It’s a good story, though it still doesn’t top that of the other big stack, 64-year-old Englishman John Hesp. His previous cashes barely eclipse $2,200, all earned in £10 buy-in local tournaments at his home casino in Hull. (They were rebuys, let the record show.)

Hesp has spoken with PokerStars Blog a couple of times of late about this “bucket list” adventure he and those following him have been enjoying. For more see “John Hesp’s Vegas vacation continues; or, ‘When I’m Sixty-Four.’

John Hesp_2017 WSOP_EV73_Day 7_Amato_DA68123.jpg

John Hesp

The returners: Antoine Saout and Ben Lamb

Meanwhile two other players are making return trips to a WSOP Main Event final table, a remarkable feat the post-Moneymaker age. Both have now managed to outlast 6,000-plus opponents a couple of times to make the final nine.

From Morlaix in northwestern France, Antoine Saout finished third in the 2009 WSOP Main Event, and might well have won it all if his pocket queens hadn’t been cracked by eventual winner Joe Cada’s pocket deuces when the latter flopped a set after the chips had gotten in pre. With over $5.5 million in tournament winnings, the 33-year-old pro also finished 25th in the WSOP Main Event last year, and has final-tabled a WSOP Europe Main Event as well.

Antoine Saout_2017 WSOP_Main Event_Day 7_Giron_8JG1420.jpg

Antoine Saout

Meanwhile Ben Lamb finished third in the 2011 WSOP Main Event, that run coming just two years after he’d taken 14th in the 2009 WSOP Main Event.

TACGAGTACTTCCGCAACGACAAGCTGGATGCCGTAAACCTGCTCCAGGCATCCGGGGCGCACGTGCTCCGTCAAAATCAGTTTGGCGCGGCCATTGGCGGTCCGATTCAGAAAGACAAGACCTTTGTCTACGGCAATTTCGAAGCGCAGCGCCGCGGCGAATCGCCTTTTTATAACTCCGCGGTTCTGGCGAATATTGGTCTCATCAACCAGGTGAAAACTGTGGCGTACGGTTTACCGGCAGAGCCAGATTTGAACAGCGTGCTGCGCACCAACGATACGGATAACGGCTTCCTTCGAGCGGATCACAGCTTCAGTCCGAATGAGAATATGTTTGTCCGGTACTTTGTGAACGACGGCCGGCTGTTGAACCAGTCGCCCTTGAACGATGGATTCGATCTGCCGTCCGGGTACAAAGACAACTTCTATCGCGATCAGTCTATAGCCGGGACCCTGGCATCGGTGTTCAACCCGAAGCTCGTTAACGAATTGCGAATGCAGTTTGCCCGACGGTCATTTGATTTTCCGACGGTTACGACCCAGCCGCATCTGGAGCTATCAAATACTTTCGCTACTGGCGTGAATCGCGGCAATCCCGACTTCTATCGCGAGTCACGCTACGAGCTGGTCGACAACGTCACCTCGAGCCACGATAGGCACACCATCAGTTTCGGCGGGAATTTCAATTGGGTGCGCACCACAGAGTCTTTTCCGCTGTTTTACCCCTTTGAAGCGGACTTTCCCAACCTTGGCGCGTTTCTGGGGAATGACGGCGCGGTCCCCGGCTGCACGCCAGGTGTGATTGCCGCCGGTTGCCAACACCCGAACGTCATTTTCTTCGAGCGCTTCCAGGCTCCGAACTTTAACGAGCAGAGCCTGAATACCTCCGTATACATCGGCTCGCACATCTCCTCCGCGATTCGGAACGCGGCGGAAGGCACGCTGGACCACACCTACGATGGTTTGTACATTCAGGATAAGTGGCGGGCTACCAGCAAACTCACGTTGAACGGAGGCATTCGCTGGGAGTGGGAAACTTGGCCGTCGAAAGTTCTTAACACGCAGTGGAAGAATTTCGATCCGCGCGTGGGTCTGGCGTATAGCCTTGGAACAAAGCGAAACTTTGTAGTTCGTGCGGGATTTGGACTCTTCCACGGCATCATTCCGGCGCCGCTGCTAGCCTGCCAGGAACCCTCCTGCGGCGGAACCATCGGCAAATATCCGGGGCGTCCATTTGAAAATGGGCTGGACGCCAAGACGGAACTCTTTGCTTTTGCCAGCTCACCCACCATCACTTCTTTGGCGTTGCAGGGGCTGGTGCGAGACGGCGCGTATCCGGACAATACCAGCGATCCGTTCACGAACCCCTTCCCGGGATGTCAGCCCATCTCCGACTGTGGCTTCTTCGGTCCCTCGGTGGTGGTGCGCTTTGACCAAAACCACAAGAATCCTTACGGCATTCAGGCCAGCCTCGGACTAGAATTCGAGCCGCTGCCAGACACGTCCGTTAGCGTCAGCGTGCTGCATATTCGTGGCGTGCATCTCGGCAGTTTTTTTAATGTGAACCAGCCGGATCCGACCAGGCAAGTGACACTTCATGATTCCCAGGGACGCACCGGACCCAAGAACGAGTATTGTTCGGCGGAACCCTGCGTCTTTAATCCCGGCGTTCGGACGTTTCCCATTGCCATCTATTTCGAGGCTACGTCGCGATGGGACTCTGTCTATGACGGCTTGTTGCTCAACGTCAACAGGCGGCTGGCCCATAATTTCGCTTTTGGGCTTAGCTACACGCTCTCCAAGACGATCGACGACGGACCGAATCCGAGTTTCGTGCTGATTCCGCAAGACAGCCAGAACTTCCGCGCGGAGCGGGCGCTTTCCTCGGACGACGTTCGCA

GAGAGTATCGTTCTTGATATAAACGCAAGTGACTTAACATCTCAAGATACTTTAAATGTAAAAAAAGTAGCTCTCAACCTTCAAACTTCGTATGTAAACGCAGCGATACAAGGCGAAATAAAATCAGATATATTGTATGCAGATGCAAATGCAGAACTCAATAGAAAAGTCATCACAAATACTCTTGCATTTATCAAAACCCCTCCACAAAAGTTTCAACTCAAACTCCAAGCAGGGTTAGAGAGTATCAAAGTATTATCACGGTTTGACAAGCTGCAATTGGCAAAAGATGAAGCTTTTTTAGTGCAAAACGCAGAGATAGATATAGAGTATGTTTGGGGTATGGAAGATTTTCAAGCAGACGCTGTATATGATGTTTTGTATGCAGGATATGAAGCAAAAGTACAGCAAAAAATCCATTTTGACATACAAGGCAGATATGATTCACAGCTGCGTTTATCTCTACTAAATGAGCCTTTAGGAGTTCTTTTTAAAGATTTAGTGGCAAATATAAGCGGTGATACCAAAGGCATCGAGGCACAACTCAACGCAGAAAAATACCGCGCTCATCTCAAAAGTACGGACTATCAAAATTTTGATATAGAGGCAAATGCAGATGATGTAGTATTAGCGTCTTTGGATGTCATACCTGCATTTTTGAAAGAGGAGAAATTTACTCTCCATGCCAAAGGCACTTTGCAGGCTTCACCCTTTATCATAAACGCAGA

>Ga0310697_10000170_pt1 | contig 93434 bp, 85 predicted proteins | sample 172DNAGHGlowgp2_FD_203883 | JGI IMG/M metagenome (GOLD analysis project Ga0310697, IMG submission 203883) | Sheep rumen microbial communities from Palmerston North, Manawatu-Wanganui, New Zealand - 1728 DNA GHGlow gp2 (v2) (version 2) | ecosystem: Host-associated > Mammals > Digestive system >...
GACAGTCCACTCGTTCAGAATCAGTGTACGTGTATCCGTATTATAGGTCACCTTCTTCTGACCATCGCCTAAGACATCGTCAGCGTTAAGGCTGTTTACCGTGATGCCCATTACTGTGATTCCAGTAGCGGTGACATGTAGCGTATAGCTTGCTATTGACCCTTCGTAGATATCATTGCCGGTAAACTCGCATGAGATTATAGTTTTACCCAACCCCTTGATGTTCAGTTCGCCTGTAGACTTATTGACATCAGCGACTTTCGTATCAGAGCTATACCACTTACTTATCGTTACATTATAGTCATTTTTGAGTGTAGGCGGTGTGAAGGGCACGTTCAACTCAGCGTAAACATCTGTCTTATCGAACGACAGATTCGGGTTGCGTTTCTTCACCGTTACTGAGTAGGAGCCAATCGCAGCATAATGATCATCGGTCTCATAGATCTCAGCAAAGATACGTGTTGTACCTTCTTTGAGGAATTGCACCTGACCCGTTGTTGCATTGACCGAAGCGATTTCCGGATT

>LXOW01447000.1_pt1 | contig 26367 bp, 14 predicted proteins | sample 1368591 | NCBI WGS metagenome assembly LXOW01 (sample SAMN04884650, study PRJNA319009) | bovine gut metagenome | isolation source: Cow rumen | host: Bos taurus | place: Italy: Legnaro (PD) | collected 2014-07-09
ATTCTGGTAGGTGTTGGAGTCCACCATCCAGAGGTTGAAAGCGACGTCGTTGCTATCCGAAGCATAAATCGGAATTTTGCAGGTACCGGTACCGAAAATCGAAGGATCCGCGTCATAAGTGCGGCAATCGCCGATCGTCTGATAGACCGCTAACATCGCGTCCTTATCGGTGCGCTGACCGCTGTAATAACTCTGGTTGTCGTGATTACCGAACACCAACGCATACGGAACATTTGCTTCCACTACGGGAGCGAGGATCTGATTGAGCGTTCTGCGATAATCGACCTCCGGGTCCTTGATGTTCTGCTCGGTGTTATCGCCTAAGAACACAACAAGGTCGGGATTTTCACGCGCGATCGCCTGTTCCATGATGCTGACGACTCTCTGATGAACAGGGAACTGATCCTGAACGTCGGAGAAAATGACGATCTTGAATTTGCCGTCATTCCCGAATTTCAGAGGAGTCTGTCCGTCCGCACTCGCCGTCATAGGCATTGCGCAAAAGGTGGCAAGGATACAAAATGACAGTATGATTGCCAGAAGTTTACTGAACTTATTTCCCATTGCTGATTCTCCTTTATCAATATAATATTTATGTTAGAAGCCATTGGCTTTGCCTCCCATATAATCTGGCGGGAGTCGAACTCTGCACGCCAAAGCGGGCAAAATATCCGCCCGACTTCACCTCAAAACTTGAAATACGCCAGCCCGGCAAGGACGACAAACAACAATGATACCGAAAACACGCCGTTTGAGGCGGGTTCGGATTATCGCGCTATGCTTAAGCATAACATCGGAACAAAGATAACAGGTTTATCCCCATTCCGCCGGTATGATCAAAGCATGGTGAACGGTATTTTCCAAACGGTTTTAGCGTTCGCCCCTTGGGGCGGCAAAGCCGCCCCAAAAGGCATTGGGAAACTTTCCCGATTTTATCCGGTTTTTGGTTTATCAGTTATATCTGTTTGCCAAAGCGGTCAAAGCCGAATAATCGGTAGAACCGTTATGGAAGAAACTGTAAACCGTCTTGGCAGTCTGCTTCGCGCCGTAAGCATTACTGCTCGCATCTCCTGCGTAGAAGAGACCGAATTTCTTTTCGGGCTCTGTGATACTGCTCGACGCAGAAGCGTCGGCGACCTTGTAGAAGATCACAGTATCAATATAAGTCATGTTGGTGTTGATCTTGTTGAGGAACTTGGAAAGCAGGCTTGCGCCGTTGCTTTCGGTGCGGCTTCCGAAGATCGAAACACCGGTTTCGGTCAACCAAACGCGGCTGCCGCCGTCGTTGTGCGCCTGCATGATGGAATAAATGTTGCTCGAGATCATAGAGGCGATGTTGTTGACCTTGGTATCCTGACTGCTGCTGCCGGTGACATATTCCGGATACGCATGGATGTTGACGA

When we spoke with the 32-year-old poker pro at the start of Day 6 at a point when there were still nearly 60 players left to be eliminated before this year’s final table. He said then how he was glad the November Nine was no more.

“I’m happy there’s no break, honestly,” Lamb told us. “I feel like that kind of hampered me back then. It’s not like I’m going to get better or anything during that period, but I think a lot of the guys did. They got coaching and became better players.”

With over $7.2 million in tournament cashes and a bracelet already, Lamb — originally from Oklahoma and now living in Las Vegas — will be shortest on chips but long on WSOP Main Event experience when the first hand is dealt tonight.

Ben Lamb_2017 WSOP_EV73_Day 7_Thomson_T1_2237.JPG

Ben Lamb

Two more Americans: Daniel Ott and Bryan Piccioli

Just four U.S. players made the final nine, the fewest since just three made it in 2011. In addition to Blumstein and Lamb, 25-year-old Dan Ott of Pennsylvania has earned a seat.

Like Hesp, Ott has an especially modest tournament résumé, having only recorded two cashes total — both at the WSOP this summer — adding up to just $3,656.

Dan Ott_2017 WSOP_EV73_Day 7_Amato_DA68119.jpg

Dan Ott

Meanwhile Bryan Piccioli of California has earned over $1.9 million in a decade’s worth of tournament poker. He’s the only other bracelet winner along with Lamb, having earned gold in a WSOP Asia Pacific event in 2013.